7

when i store the output of history command via ssh in a file i get something like this

ssh -i private_key user@ip 'export HISTFILE=~/.bash_history; export HISTTIMEFORMAT="%D-%T "; set -o history; history' > myfile.txt

OUTPUT

#1337431451
command

as far as ive learnt this hash string represents a timestamp. how do i change this to a string of my desired format

P.S- using history in ssh is not outputting with timestamps. Tried almost everything. So i guess the next best thing to do would be to convert these # timestamps to a readable date time format myself. How do i go about it?

  • 2
    Are you sure that 'user' on the destination has 'bash' as the default shell? The reason I ask is, HISTTIMEFORMAT is used to format the timestamp in bash. So your command should already do what you need. – Rajesh J Advani May 19 '12 at 13:30
  • 1
    date -d @1337431451 '+%D-%T' outputs "05/19/12-07:44:11" – Paused until further notice. May 19 '12 at 20:32
  • @RajeshJAdvani Yea.. bash shell is present. i did an echo $SHELL also – user1356163 May 21 '12 at 9:54
  • yeah and it does output a history @RajeshJAdvani. But the problem is instead of giving the correct time stamp, it gives the present time (i.e if i execute the command at 3 o clock all commands in the history output will be shown as having been executed at 3 o clock) – user1356163 May 21 '12 at 10:01
  • history (at least up to Bash 4.3.30) shows the time of login if it fails to recognize the timestamp. I found this since this is the case for multi-line commands. It also interprets lines of multi-line commands if they look like timestamps. – xebeche Sep 17 '16 at 11:37
3

Interesting question: I have tried it but found no simple and clean solution to access the history in a non-interactive shell. However, the format of the history file is simple, and you can write a script to parse it. The following python script might be interesting. Invoke it with ssh -i private_key user@ip 'path/to/script.py .bash_history':

#! /usr/bin/env python3

import re
import sys
import time

if __name__ == '__main__':
    pattern = re.compile(br'^#(\d+)$')
    out = sys.stdout.buffer
    for pathname in sys.argv[1:]:
        with open(pathname, 'rb') as f:
            for line in f:
                timestamp = 0
                while line.startswith(b'#'):
                    match = pattern.match(line)
                    if match: timestamp, = map(int, match.groups())
                    line = next(f)
                out.write(time.strftime('%F %T ', time.localtime(timestamp)).encode('ascii'))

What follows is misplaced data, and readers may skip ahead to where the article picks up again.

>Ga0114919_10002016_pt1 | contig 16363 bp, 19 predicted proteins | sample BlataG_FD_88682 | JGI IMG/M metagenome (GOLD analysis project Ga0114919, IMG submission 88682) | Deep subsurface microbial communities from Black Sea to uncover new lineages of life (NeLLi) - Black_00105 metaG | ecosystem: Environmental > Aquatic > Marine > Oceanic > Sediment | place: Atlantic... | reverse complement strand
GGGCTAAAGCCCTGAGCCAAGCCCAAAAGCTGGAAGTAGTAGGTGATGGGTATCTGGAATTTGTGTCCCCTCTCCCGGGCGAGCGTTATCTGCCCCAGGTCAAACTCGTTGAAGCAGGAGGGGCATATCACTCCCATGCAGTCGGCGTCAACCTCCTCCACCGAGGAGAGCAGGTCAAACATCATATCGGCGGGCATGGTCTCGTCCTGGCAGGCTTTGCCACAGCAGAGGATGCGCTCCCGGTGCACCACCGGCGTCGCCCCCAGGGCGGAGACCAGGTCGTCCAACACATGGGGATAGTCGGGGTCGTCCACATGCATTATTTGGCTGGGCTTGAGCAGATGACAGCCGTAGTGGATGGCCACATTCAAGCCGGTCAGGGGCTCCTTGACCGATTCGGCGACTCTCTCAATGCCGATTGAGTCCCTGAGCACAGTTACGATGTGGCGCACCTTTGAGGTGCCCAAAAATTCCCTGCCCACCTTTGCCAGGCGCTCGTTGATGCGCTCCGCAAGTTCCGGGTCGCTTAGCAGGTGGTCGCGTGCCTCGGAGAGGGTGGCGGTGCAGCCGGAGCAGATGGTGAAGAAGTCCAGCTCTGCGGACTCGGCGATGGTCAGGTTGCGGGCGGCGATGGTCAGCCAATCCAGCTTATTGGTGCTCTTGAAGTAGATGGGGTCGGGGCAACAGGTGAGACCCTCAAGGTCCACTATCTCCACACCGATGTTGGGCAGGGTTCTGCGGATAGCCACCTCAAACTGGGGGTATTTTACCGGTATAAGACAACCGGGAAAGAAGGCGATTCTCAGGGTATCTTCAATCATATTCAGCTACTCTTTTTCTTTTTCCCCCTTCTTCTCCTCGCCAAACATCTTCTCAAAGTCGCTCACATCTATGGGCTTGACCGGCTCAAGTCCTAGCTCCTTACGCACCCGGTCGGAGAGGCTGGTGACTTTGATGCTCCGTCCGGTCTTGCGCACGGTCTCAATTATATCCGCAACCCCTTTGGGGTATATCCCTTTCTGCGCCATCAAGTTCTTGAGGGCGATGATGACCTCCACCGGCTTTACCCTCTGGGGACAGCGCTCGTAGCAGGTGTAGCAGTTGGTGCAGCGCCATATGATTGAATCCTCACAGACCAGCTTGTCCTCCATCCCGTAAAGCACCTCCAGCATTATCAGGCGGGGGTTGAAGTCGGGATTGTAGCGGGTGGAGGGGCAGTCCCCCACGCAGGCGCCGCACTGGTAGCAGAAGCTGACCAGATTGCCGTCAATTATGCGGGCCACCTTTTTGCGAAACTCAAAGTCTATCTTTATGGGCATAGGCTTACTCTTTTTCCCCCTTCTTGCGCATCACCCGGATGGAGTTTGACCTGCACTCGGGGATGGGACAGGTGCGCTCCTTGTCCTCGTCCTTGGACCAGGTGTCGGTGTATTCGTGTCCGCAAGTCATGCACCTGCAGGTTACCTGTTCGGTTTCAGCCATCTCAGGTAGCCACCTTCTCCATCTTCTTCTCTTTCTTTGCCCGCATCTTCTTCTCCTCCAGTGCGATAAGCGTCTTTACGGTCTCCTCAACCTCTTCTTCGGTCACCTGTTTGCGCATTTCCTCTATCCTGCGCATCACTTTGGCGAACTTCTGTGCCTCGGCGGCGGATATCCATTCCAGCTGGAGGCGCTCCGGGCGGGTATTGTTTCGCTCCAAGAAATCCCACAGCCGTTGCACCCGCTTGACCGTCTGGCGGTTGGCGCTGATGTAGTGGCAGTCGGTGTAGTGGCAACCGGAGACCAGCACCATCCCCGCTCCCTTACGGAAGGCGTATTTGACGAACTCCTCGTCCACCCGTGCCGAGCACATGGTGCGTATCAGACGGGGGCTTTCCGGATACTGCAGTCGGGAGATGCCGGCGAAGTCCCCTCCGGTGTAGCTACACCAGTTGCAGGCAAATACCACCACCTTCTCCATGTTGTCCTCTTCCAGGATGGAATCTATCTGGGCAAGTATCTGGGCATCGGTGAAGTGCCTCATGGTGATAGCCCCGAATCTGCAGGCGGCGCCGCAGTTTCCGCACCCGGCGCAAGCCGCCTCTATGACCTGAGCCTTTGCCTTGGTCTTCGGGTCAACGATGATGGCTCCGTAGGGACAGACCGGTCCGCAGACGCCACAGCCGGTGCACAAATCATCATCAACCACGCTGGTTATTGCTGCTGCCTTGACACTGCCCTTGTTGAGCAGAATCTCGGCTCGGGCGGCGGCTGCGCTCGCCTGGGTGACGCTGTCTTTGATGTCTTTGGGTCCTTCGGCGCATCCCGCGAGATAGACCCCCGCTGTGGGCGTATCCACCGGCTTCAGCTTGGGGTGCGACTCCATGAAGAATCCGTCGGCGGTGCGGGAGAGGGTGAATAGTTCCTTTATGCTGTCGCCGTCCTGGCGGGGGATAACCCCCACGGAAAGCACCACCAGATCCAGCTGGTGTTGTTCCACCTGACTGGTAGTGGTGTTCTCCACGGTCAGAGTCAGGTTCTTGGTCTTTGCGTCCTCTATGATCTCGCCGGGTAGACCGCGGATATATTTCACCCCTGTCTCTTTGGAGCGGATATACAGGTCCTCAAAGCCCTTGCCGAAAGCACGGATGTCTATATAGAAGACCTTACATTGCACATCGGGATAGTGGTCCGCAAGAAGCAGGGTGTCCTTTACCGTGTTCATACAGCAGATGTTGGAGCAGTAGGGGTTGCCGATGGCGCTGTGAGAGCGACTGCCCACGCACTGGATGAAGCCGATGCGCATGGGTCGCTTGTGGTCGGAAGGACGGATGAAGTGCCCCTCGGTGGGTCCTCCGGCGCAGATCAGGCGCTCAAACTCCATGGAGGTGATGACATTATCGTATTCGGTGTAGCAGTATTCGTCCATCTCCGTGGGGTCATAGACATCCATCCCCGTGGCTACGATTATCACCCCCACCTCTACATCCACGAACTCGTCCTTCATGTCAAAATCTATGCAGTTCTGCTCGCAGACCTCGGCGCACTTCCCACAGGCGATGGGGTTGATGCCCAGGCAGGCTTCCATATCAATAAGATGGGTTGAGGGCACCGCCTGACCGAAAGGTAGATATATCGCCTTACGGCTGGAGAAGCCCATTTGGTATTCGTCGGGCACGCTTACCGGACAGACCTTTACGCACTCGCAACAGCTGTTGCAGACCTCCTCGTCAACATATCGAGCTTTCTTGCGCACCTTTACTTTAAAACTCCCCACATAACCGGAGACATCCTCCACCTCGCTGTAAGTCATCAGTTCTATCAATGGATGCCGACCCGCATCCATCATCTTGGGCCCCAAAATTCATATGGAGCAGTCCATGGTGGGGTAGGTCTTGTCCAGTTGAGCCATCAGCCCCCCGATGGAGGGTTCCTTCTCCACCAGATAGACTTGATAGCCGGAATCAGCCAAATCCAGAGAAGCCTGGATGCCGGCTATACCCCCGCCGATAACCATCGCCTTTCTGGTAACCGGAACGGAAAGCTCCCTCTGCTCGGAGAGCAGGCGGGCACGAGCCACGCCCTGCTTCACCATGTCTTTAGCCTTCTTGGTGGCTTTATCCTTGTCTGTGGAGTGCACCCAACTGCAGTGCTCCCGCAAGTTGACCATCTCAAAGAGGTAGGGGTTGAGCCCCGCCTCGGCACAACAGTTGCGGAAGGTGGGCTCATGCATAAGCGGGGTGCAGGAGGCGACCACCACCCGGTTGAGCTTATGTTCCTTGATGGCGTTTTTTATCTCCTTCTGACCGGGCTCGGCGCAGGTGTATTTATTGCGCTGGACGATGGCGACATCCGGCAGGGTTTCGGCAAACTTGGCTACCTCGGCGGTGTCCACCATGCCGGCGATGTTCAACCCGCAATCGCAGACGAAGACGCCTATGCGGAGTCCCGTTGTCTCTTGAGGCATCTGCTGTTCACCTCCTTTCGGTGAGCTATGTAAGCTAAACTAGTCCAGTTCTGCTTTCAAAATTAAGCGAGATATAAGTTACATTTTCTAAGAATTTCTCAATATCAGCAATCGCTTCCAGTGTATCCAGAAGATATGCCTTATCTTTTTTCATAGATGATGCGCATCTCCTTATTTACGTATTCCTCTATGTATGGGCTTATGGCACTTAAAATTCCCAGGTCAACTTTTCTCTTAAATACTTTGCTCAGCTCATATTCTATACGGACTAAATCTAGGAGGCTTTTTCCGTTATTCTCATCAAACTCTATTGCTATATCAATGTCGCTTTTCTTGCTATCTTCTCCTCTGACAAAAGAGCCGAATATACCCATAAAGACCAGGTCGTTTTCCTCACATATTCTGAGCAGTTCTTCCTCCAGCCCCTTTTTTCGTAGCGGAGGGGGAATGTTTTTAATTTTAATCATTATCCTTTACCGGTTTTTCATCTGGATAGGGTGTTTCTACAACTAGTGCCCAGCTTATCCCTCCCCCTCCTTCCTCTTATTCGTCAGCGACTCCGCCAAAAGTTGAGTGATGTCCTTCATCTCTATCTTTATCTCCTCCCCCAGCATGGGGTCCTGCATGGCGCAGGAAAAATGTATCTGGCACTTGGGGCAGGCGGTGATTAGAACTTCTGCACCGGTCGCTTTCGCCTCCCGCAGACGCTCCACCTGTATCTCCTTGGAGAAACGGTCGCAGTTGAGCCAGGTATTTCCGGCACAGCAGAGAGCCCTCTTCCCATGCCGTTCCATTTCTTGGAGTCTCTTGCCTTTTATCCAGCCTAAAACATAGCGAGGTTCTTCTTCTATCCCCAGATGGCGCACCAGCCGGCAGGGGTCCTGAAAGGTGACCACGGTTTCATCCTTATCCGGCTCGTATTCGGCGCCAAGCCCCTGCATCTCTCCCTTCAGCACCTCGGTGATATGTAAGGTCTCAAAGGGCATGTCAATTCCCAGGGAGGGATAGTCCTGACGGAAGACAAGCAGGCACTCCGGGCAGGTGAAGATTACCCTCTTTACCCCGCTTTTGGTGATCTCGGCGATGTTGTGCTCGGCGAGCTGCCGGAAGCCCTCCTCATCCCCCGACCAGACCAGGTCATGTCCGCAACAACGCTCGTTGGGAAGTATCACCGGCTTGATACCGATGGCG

out.write(line)
  • i dont have python, i think. The comp i'm working on is around 6-7 yrs old, i think. – user1356163 May 21 '12 at 9:57
6

you can combine rows with paste command:

paste -sd '#\n' .bash_history

and convert date with strftime in awk:

echo 1461136015 | awk '{print strftime("%d/%m/%y %T",$1)}'

as a result bash history with timestamp can be parsed by the next command:

paste -sd '#\n' .bash_history | awk -F"#" '{d=$2 ; $2="";print NR" "strftime("%d/%m/%y %T",d)" "$0}'

which converts:

#1461137765
echo lala
#1461137767
echo bebe

to

1 20/04/16 10:36:05   echo lala
2 20/04/16 10:36:07   echo bebe

also you can create script like /usr/local/bin/fhistory with content:

#!/bin/bash

paste -sd '#\n' $1 | awk -F"#" '{d=$2 ; $2="";print NR" "strftime("%d/%m/%y %T",d)" "$0}'

and quickly parse bash history file with next command:

fhistory .bash_history
2

Using just Awk and in a slightly more accurate way:

awk -F\# '/^#1[0-9]{9}$/ { if(cmd) printf "%5d  %s  %s\n",n,ts,cmd;
  ts=strftime("%F %T",$2); cmd=""; n++ }
  !/^#1[0-9]{9}$/ { if(cmd)cmd=cmd " " $0; else cmd=$0 }' .bash_history

This parses only lines starting with something that looks like a timestamp (/^#1[0-9]{9}$/), compiles all subsequent lines up until the next timestamp, combines multi-line commands with " " (1 space) and prints the commands in a format similar to history including a numbering.

Note that the numbering does not (necessarily) match if there are multi-line commands.

Without the numbering and breaking up multi-line commands with a newline:

awk -F\# '/^#1[0-9]{9}$/ { if(cmd) printf "%s  %s\n",ts,cmd;
  ts=strftime("%F %T",$2); cmd="" }
  !/^#1[0-9]{9}$/ { if(cmd)cmd=cmd "\n" $0; else cmd=$0 }' .bash_history

Finally, a quick and dirty solution using GNU Awk (gawk) to also sort the list:

gawk -F\# -v histtimeformat="$HISTTIMEFORMAT" '
    /^#1[0-9]{9}$/ { i=$2 FS NR; cmd[i]="" }
    !/^#1[0-9]{9}$/ { if(cmd[i]) cmd[i]=cmd[i] "\n" $0; else cmd[i]=$0 }
    END { PROCINFO["sorted_in"] = "@ind_str_asc"
       for (i in cmd) { split(i,arr)
       print strftime(histtimeformat,arr[1]) cmd[i]
    }
}'

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